When the members of the alt-metal band Baroness woke up on their tour bus en route to Southampton, England, one day last August, they had plenty of reasons to feel good about themselves.
The quartet, led by Philadelphian John Baizley, had just released its third album, Yellow & Green. The double LP, recorded at the band's rehearsal space in North Wales, had been praised lavishly in the media. With its melodic sound, the album was poised to help the band break through to a mainstream rock audience.
"We were ready," says Baizley, sitting in his Germantown backyard Tuesday alongside lead guitarist Pete Adams. "And then August 15th happened."
On that morning, Baizley was sitting up front with driver Norman Markus when the 1983 Mercedes motor coach turned down a two-mile-long hill with a steep 12 percent grade. "It was misty and rainy and the air brakes on the bus failed very quickly," Baizley recalls. "We were out of control for a minute, two minutes almost. For a really long time."
As the vehicle picked up speed, there were no turnoff ramps, no roads to turn onto.
"When I first heard the brakes go out," Baizley says. "My reptile brain goes, 'There's like 99 percent chance we're going to be fine.' And every second it just whittled down to, 'We're going to crash, and we're going to die.' It was like two miles of panic and, 'Oh my God, I don't know what's going to happen.' "
What did happen that day near the city of Bath was this: The bus crashed through a guardrail and flew through the air. "We're looking at the tops of trees, slapping the windshield, wispy and wet. That's when it got really quiet."
"I looked at the driver, and he and I said goodbye to each other," says Baizley, who's 34 and lives with his wife, Amanda, and 3-year-old daughter, Isabella. "We just assumed we were dead."
Flung around the cabin "like a shoe in a dryer," Adams, 30, an Iraq war Army veteran who was awarded a Purple Heart after taking shrapnel in his right eye outside Fallujah in 2003, figured his time was up. "It was one last, 'It's been real' - you don't get that many chances."
Turned out, they had one more. The bus dropped more than 30 feet but its landing was cushioned by trees. Barefoot, in boxers, Adams expected "someone to be dead, if not more than one person."
Emergency medical technicians arrived within minutes. Adams escaped without broken bones, but bass player Matt Maggioni and drummer Allen Blickle both broke vertebrae and have left the band in advance of the U.S. tour that will finally commence in Philadelphia when the band plays Union Transfer on Friday. (Baizley and Adams are joined on this tour by new members Nick Jost and Sebastian Thomson, both New Yorkers.)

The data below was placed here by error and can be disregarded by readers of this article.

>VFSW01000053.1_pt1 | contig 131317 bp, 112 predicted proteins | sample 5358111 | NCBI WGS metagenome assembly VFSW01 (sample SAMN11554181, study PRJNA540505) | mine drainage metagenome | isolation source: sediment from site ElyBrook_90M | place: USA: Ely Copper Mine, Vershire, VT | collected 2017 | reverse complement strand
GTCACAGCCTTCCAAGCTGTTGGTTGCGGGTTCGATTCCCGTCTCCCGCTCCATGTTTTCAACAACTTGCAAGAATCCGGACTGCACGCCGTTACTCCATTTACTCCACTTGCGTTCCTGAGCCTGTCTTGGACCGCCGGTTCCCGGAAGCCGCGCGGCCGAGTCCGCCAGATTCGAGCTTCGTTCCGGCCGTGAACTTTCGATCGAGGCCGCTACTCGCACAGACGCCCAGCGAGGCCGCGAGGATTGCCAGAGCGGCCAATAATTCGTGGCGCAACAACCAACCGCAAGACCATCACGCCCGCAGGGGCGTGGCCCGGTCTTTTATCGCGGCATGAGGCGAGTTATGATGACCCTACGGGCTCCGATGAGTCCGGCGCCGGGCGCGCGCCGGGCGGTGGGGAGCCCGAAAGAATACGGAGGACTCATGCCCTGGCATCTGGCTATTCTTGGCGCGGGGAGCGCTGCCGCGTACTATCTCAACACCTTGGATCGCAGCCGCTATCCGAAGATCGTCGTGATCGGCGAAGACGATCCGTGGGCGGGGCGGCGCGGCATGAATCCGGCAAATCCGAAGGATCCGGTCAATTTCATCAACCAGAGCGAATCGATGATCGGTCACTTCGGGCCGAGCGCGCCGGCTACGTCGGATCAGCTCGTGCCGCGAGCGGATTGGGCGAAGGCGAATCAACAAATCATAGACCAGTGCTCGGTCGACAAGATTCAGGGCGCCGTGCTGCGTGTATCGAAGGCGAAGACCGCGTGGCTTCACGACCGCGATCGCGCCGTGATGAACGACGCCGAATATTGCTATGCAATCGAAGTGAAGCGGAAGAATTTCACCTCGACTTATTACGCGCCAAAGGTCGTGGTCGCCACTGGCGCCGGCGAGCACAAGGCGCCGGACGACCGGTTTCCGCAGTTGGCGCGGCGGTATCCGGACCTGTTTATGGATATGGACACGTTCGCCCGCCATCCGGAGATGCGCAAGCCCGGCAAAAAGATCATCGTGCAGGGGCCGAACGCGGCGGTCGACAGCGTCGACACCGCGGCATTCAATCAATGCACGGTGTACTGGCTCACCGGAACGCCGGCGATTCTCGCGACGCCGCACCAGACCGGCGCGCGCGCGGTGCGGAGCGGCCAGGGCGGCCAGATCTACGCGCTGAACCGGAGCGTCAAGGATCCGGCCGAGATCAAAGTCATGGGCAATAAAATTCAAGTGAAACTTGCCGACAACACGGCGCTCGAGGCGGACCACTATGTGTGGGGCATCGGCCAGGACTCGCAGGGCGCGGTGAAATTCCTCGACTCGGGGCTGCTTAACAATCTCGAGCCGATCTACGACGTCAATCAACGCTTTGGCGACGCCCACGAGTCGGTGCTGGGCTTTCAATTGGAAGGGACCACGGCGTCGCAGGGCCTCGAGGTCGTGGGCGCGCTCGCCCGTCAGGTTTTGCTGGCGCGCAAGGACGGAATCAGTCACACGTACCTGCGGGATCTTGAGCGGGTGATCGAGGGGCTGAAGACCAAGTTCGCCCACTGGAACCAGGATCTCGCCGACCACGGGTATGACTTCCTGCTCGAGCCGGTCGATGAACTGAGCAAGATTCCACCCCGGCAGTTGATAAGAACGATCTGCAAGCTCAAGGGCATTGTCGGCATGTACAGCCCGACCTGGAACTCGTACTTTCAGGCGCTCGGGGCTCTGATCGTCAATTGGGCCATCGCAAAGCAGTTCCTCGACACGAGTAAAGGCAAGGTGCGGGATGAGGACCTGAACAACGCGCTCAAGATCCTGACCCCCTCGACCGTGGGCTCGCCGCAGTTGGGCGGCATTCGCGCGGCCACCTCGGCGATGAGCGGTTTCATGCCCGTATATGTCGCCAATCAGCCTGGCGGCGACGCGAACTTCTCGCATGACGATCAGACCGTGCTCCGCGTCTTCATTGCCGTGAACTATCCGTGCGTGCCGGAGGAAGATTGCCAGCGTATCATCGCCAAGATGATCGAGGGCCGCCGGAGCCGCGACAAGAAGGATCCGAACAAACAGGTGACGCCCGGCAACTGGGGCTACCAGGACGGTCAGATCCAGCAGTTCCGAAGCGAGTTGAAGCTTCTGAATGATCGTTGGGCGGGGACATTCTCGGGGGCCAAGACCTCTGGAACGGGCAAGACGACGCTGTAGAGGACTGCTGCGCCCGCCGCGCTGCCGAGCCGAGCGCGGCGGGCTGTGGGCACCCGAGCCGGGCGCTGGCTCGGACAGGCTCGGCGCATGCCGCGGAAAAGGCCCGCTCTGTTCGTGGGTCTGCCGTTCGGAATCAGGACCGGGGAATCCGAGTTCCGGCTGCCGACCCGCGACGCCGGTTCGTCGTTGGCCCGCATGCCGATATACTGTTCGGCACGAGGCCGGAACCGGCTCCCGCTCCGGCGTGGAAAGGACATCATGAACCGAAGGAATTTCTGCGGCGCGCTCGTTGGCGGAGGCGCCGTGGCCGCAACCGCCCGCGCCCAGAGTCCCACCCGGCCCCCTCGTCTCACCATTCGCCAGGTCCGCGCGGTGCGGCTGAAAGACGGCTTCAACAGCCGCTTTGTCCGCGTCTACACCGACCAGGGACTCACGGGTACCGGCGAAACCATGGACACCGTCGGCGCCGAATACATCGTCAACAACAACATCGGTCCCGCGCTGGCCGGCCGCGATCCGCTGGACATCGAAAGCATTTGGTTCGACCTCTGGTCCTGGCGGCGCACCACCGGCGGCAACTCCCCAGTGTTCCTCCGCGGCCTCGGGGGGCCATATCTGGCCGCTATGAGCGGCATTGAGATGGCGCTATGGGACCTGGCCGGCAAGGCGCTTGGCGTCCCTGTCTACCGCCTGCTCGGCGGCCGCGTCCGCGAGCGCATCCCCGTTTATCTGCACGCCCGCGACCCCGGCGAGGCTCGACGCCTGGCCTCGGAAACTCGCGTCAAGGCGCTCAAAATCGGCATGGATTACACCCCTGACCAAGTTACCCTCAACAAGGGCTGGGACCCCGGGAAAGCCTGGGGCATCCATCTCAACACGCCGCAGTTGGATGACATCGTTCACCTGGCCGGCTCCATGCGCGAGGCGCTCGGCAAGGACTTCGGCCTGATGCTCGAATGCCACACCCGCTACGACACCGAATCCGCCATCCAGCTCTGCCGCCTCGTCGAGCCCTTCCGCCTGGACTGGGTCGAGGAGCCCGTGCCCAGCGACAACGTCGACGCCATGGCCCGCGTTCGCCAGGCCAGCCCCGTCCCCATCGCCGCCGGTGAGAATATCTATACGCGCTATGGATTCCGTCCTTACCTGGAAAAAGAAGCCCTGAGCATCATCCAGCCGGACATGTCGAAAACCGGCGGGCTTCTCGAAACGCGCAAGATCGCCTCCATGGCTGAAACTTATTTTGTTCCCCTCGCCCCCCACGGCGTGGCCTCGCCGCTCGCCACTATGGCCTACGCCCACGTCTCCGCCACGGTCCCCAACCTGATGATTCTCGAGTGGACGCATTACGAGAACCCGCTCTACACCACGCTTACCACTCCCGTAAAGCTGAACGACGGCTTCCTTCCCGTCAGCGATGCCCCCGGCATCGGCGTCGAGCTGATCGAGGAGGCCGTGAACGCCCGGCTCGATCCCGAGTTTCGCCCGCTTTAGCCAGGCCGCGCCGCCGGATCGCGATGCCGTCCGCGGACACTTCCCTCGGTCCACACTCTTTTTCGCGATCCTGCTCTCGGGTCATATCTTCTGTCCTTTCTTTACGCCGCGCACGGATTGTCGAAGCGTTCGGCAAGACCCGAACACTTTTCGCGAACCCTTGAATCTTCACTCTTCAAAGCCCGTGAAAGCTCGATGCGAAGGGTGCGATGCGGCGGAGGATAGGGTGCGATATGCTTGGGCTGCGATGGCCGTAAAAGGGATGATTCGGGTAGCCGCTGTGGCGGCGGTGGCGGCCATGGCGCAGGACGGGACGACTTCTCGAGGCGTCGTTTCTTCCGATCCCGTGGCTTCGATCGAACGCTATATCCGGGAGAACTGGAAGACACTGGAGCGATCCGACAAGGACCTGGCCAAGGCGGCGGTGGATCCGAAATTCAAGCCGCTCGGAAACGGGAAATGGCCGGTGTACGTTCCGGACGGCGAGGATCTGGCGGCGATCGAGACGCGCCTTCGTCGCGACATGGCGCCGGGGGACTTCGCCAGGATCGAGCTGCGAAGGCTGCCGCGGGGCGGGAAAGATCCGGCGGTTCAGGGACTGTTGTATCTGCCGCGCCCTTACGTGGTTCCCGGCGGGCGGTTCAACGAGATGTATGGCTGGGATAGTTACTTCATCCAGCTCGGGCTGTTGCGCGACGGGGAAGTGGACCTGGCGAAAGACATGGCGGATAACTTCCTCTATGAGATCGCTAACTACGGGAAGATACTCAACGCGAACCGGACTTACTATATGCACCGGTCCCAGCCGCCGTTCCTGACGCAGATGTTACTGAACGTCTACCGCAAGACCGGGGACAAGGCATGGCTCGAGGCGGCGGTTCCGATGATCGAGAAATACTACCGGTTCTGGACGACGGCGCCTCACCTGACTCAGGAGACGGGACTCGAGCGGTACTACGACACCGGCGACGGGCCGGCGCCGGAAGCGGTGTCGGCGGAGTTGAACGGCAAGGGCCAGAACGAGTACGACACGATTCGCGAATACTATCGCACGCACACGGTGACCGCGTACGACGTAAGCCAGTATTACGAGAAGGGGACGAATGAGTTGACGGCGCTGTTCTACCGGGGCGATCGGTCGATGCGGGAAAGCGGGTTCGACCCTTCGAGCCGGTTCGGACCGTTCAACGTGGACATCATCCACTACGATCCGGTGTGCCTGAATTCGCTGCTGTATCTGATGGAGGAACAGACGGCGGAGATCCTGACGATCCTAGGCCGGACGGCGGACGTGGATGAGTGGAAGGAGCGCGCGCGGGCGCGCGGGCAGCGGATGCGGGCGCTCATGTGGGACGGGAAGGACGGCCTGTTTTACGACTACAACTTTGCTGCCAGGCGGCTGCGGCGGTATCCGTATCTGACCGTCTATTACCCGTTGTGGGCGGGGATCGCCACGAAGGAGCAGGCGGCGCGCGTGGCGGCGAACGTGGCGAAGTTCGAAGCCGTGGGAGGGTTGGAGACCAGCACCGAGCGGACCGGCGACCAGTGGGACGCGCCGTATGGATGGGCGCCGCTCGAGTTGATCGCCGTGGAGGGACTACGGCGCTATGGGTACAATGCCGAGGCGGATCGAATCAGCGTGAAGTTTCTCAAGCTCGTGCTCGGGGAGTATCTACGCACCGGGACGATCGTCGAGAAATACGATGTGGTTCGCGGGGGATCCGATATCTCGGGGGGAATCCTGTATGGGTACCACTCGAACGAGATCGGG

Of the band members, Baizley, who broke his left leg and arm - the latter shattered into about a dozen pieces - got it worst.
"My arm was shapped like a W," says the singer-guitarist. There was talk of amputation. Instead, his doctors reassembled his humerus with "more screws than I can count and two nine-inch titanium plates." He spend three weeks in the hospital, and four months in a wheelchair.
By October, though, he was able to play guitar. "It seems fine," he says. "I've lost maybe 1 percent of dexterity. Nothing to complain about."
They laud the British National Health Service, but band members are saddled with enormous bills. To help, other metal bands, like Mastodon and Black Tusk, have donated items for an online auction at baronessrelief.org.
"It's a massive thing: I could scream about it all day long," says Baizley, who is also a visual artist. He has done artwork for Baroness' albums, as well as for acts as disparate as Gillian Welch and Flight of the Conchords. "It's the inner drive to create things, to make things with my hands."
Baizley and Adams grew up in Virginia, in the town of Lexington, and have been in bands since Adams was 12. They caught the punk and hard-rock bug from Nirvana, then got into metal via Metallica and Motörhead.
Broad smiles break out as they name bands they had been in before Baizley went to the Rhode Island School of Design and Adams joined the Army: Jab. Stomach Flew. Cyclone Boy. Bulbs of Passion. Cosmic Kitty. Cruel Ambiance. Nien Nunb. (A Star Wars reference.) "They all kind of sounded like Wayne's World," Baizley says.
Baizley found his way to Savannah, Ga., where Baroness was formed in 2003. Their first full-length, Red Album, came out four years later. Adams joined the band for Blue Record, in 2009, and the next year Baizley and his family moved to Philadelphia for "geographic, economic, and familial reasons." (The band's label for all three has been Relapse Records, based in Upper Darby.)
After the crash, Adams worried whether Baroness would play again. "That's a tough one to swallow, when you've spent the majority of your life passionate about this stuff, and sacrificing everything else for it. If not this, what?"
"You walk away from something like this with an appreciation of your support system . . . and everyone who cares," says Baizley. "We're not a sure thing. We never have been. And people are still willing to put their bets down on us . . . . It's inspiring to me what people have done for us. It started off with one really bad thing and ended up being really good."
"We're realistic people," says Adams. "We understand life has its ups and downs. But when you play now, you go through every emotion you got."
"You try not to make every moment so melodramatic," says Baizley, looking around his backyard. "But it's kind of awesome that we're sitting here."
8:30 p.m. Friday at Union Transfer, 1026 Spring Garden St. Tickets: $17.50-$20. Information: www.utphilly.com
For video of Baroness performing "The Line Between," go to www.inquirer.com/baroness